We happen to love it unabashedly, and gathered up our 11 best Spam recipes for hearty breakfasts, easy lunches, and quick, comforting dinners. That way, next time you pop open a can of the good stuff, you'll know exactly what to do.

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How to Cook Filet Mignon To Absolute Perfection

With high demand and only about eight cuts per cow, filet mignon often fetches the highest price in the butcher’s case. When you’re paying upwards of $20 per pound, cooking these precious tidbits can feel a little like a tightrope walk. Don’t be intimi…

With high demand and only about eight cuts per cow, filet mignon often fetches the highest price in the butcher's case. When you're paying upwards of $20 per pound, cooking these precious tidbits can feel a little like a tightrope walk. Don't be intimidated. By paying attention to a few important details, learning how to cook filet mignon like you've been doing it your whole life is actually quite easy.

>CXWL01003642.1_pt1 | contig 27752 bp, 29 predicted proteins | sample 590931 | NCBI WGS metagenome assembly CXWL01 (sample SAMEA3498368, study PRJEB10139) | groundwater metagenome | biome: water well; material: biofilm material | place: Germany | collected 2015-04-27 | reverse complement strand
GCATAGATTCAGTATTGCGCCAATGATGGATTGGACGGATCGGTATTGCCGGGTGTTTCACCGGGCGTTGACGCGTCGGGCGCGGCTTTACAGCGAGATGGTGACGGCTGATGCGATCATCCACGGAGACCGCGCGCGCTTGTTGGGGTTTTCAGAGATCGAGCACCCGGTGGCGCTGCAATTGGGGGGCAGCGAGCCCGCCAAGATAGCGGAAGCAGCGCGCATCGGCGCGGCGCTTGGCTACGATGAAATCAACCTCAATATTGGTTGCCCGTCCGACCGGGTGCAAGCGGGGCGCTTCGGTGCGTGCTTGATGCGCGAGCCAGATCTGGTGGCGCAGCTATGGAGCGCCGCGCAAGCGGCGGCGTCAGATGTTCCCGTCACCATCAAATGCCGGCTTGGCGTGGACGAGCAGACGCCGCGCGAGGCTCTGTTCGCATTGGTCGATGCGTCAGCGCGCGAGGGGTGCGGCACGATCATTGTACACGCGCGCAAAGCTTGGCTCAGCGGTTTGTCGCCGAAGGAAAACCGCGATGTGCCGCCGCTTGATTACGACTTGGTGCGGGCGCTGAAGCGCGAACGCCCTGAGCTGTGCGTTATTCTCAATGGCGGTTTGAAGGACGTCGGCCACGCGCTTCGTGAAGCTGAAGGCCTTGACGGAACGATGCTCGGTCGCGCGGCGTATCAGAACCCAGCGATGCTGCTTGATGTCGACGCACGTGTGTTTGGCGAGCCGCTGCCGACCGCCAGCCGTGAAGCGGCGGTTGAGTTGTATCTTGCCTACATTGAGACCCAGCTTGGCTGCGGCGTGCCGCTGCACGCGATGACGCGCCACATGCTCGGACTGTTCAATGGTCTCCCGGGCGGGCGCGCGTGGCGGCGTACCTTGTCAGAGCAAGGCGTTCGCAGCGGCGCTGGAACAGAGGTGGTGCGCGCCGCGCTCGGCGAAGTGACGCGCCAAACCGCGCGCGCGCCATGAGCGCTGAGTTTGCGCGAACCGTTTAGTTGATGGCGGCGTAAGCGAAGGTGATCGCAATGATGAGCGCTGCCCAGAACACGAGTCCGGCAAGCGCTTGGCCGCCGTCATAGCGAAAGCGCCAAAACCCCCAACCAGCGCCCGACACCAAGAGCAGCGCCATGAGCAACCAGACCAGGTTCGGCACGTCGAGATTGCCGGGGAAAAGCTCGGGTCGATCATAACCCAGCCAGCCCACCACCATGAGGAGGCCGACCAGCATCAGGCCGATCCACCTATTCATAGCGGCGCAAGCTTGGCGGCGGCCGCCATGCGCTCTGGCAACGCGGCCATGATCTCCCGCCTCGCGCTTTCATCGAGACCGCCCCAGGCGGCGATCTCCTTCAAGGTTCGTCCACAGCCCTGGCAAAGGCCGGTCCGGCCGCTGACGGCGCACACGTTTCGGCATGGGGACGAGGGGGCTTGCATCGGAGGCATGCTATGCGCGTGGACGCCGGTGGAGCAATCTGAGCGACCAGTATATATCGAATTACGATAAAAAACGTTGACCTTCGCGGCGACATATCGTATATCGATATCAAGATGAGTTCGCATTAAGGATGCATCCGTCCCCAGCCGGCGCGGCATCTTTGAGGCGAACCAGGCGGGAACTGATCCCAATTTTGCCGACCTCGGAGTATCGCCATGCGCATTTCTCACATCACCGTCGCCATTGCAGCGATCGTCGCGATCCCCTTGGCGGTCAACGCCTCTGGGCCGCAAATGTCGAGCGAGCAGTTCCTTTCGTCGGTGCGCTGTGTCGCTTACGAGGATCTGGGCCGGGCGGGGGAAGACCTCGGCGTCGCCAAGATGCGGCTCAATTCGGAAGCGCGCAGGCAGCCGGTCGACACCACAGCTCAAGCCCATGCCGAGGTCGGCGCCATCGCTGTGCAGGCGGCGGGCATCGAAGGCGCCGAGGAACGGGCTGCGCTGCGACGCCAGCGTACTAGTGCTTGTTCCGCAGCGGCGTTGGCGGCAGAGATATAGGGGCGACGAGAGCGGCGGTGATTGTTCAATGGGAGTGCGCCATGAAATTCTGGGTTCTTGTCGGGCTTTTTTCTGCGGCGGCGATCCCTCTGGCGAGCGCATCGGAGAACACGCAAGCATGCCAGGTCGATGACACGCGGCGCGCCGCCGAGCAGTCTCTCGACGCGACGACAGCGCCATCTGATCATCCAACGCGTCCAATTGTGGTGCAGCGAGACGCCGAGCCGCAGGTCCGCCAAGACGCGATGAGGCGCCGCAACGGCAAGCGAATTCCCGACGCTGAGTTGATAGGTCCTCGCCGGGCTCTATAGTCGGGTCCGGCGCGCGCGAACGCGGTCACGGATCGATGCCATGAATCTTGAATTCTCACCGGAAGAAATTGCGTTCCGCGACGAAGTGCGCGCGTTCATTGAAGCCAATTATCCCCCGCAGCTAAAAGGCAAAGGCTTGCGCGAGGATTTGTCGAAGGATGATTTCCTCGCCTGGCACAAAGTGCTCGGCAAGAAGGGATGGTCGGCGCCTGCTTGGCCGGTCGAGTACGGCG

What Is Filet Mignon?

Filet mignon is a choice steak, indeed. To form it, the butcher makes a cross-sectional cut from the small end of the tenderloin, a long muscle with one narrow, pointed end which runs along the lower part of the cow's spine. The flesh there doesn't do much work, and is, therefore, very, very tender.

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What Is a Charcuterie House? And Why Are(n’t) You Making One?